Summary: The subject of this appeal, Johnson (Helmers) v Humboldt County, involved a woman who was injured in an auto accident after hitting a concrete retaining wall in Humboldt County’s right of way. The District Court dismissed the case under the public duty doctrine which says that a breach of duty owed to the public generally (e.g., maintenance of roads) is not actionable unless the plaintiff has some special relationship with the government entity that the general public doesn’t have. The plaintiff is asking the Supreme Court to overrule that doctrine and the Iowa Association of Justice has filed an amicus brief in support. If successful, this would expose counties to significant claims and increased insurance premiums. Click this link to view the brief.
Bell Bros. Heating & Air Conditioning v. Gwinn
The Iowa Association of Business and Industry (ABI), the Iowa Insurance Institute (III), the Iowa Defense Counsel Association (IDCA) and the Iowa Self-Insured Association (ISIA) together authorized Ryan Koopmans of Nyemaster Goode, PC, to file an amicus brief in a case before the Iowa Supreme Court. Brewer-Strong v. HNI Corporation is a workers’ compensation case that addresses the standard for when a claimant can get benefits for unauthorized care. The Iowa Association of Justice (IAJ) is asking the Iowa Supreme Court to lower the standard for unauthorized care. The IAJ wants to revise the test so that the claimant no longer has to prove that the unauthorized care leads to a “more favorable outcome.”
Summary: Here’s the issue summarized by Ryan Koopmans.
In Bell Bros. Heating & Air Conditioning v. Gwinn, 779 N.W.2d 193, 202 (Iowa 2010), the Iowa Supreme Court unanimously ruled that the claimant was not entitled to benefits for unauthorized care because he couldn’t prove that the care resulted in a more favorable outcome than would have been achieved from the authorized care. In that case, the claimant received treatment from an unauthorized doctor that his authorized doctor said was unnecessary.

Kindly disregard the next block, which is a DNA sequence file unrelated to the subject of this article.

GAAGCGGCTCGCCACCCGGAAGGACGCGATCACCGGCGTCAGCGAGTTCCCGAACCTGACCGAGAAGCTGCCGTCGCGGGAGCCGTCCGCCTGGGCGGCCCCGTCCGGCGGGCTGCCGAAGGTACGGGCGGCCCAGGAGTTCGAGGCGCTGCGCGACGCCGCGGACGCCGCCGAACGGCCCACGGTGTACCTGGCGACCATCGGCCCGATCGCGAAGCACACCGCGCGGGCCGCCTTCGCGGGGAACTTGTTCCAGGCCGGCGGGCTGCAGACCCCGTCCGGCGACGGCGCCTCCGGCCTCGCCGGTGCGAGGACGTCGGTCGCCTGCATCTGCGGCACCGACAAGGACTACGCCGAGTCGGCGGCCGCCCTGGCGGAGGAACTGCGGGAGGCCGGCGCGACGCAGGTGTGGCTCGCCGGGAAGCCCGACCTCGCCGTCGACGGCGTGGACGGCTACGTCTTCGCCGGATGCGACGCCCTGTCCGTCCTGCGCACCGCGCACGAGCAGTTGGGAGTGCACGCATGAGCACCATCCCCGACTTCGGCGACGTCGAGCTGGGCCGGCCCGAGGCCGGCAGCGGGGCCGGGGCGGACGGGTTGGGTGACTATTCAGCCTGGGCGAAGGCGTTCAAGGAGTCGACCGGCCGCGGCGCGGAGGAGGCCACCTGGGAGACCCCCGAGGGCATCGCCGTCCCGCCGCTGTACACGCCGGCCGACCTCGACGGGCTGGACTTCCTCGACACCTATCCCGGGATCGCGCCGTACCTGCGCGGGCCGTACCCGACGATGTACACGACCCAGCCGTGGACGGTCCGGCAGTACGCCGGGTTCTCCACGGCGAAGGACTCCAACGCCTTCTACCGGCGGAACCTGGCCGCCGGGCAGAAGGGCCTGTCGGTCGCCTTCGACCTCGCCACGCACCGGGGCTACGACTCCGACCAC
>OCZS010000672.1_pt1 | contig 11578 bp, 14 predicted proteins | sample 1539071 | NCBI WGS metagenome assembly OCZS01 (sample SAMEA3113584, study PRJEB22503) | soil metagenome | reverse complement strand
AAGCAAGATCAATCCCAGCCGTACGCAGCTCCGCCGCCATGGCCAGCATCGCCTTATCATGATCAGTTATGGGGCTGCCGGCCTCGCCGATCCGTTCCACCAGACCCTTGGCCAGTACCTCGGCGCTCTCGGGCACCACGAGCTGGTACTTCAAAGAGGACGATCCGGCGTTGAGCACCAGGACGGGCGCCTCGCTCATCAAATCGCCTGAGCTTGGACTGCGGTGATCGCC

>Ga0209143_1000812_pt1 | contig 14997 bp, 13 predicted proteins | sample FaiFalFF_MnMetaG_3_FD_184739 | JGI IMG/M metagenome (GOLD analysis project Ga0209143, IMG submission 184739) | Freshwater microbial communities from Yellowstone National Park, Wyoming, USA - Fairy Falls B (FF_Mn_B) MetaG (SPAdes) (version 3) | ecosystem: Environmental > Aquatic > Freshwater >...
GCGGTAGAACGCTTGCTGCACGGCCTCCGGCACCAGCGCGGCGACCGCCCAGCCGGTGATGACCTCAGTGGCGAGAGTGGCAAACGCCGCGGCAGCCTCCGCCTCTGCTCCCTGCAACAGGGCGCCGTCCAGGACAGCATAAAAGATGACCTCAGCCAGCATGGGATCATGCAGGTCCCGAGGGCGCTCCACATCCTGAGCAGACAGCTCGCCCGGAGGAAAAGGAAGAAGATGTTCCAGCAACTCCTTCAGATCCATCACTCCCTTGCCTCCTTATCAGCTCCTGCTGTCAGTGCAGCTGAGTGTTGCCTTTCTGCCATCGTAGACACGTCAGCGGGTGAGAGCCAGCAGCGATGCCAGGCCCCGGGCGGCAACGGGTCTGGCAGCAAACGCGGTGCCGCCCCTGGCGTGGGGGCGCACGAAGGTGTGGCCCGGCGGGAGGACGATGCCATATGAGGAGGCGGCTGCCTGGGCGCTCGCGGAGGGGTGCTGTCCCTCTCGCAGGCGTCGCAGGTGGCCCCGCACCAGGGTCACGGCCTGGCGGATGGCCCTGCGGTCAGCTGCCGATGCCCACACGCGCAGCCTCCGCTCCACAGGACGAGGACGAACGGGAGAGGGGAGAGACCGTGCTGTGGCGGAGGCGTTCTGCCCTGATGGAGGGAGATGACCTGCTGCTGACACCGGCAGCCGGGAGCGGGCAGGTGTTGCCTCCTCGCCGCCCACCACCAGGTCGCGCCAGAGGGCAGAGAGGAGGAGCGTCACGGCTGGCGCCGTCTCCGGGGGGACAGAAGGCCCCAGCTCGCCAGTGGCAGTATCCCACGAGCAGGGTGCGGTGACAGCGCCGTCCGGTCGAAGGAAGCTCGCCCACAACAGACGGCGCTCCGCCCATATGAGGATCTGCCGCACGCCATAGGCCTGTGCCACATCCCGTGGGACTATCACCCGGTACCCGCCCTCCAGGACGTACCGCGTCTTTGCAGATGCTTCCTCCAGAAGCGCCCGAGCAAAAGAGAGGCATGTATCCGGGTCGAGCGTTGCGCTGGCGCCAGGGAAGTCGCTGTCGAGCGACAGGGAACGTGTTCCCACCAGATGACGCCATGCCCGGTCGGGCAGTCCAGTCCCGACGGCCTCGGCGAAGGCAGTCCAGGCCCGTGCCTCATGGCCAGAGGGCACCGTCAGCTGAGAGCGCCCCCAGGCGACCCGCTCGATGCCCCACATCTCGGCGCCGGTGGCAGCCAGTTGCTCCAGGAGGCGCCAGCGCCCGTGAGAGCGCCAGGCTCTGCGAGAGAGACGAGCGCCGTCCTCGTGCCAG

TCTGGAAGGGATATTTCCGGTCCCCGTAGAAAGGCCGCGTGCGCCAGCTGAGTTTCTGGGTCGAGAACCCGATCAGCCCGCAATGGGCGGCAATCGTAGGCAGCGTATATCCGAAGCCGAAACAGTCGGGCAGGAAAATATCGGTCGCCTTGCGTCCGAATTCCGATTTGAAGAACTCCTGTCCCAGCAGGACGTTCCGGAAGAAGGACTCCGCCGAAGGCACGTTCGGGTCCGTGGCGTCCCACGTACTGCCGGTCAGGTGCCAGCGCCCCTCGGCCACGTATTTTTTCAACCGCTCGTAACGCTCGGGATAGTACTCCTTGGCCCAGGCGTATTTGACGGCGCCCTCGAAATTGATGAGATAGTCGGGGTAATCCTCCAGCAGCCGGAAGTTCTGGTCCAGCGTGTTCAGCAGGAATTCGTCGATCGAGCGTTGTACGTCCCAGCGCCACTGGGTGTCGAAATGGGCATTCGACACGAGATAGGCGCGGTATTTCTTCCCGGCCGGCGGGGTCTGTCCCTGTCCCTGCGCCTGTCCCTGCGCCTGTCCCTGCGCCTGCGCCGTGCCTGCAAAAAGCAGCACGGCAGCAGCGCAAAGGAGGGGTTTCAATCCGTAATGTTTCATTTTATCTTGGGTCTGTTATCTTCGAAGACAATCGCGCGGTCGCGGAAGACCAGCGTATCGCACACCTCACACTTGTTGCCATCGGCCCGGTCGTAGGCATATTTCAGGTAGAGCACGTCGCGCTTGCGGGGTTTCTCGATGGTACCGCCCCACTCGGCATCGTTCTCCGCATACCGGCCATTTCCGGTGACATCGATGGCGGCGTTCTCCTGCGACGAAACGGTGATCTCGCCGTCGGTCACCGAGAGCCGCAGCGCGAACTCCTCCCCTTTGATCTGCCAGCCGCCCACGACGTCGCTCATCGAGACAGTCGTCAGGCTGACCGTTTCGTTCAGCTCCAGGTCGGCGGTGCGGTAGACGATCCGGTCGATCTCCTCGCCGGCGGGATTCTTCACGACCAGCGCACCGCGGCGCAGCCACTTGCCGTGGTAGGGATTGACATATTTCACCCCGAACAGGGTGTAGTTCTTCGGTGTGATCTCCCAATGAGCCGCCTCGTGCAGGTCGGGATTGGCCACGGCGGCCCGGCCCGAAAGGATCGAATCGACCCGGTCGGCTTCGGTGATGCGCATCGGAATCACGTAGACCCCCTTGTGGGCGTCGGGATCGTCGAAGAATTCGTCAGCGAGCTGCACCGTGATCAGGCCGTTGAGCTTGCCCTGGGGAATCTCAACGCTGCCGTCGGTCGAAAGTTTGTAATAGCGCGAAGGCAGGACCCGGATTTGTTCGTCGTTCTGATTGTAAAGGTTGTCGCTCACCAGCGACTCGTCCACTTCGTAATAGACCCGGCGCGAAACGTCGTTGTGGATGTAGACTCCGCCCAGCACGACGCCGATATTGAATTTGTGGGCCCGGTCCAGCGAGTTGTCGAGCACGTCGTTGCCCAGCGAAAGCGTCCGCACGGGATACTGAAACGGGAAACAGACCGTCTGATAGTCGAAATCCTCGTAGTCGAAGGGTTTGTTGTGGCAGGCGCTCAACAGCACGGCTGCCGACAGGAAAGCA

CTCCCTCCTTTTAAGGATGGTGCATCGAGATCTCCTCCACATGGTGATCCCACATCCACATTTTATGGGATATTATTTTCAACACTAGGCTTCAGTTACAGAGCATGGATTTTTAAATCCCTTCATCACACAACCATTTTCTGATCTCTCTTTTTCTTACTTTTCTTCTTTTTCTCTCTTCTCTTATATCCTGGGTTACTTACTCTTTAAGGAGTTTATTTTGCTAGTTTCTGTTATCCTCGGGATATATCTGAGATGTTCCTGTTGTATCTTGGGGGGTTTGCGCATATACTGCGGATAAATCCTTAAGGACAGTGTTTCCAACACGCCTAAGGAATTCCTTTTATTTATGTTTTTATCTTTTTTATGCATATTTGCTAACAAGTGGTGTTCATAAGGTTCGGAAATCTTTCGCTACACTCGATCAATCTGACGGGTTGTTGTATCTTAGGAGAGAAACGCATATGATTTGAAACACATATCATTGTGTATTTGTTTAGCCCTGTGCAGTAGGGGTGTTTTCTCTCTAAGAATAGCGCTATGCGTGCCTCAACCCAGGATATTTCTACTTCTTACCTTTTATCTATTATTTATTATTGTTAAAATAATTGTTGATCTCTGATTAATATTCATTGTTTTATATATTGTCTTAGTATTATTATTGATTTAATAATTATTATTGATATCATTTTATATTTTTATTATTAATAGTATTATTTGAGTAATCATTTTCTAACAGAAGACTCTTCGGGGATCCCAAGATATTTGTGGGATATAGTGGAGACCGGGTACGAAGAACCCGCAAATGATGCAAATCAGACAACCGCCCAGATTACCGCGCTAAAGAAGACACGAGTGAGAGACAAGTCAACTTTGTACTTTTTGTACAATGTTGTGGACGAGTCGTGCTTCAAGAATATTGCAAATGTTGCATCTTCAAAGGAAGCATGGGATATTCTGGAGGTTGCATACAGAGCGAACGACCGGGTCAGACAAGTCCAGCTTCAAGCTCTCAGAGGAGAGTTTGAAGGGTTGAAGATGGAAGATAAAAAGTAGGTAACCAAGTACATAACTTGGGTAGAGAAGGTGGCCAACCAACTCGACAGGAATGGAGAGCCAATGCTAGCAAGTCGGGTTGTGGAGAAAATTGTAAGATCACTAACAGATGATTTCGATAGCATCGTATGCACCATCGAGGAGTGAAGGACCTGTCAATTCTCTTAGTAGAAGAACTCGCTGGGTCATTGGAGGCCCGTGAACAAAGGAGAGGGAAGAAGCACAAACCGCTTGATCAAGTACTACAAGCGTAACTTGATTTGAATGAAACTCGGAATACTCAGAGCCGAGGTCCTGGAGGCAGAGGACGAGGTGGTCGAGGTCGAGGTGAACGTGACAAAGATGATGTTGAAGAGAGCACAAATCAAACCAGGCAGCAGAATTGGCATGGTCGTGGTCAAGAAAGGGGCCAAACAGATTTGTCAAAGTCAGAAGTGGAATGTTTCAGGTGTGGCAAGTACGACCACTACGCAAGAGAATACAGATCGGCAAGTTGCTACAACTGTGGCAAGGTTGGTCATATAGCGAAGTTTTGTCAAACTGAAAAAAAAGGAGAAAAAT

In this case, the claimant also received unauthorized care, but there’s a twist. The Commissioner found that the authorized doctor would likely have done the same procedure as the unauthorized doctor (surgery for bilateral carpal tunnel). So the issue isn’t so much about what procedure is being done; it’s about who’s doing it (the authorized doctor or an unauthorized doctor).
The Deputy Commissioner and the Commissioner concluded (and the district court agreed) that Bell Brothers still applies: Because the claimant could not prove that she achieved a better result by having the surgery done by the unauthorized doctor, the claimant couldn’t get benefits. The Deputy said that this result may seem “unfair” and “harsh,” but he concluded that Bell Brothers dictates as much.
The Iowa Association for Justice is now asking the Iowa Supreme Court to lower the standard for unauthorized care—both for cases like Bell Brothers (where the type of care is different) and for cases like this (where the care is the same but the doctors providing the care are different). It wants to revise the test so that the claimant no longer has to prove that the unauthorized care leads to a “more favorable outcome.” Click this link to view the brief.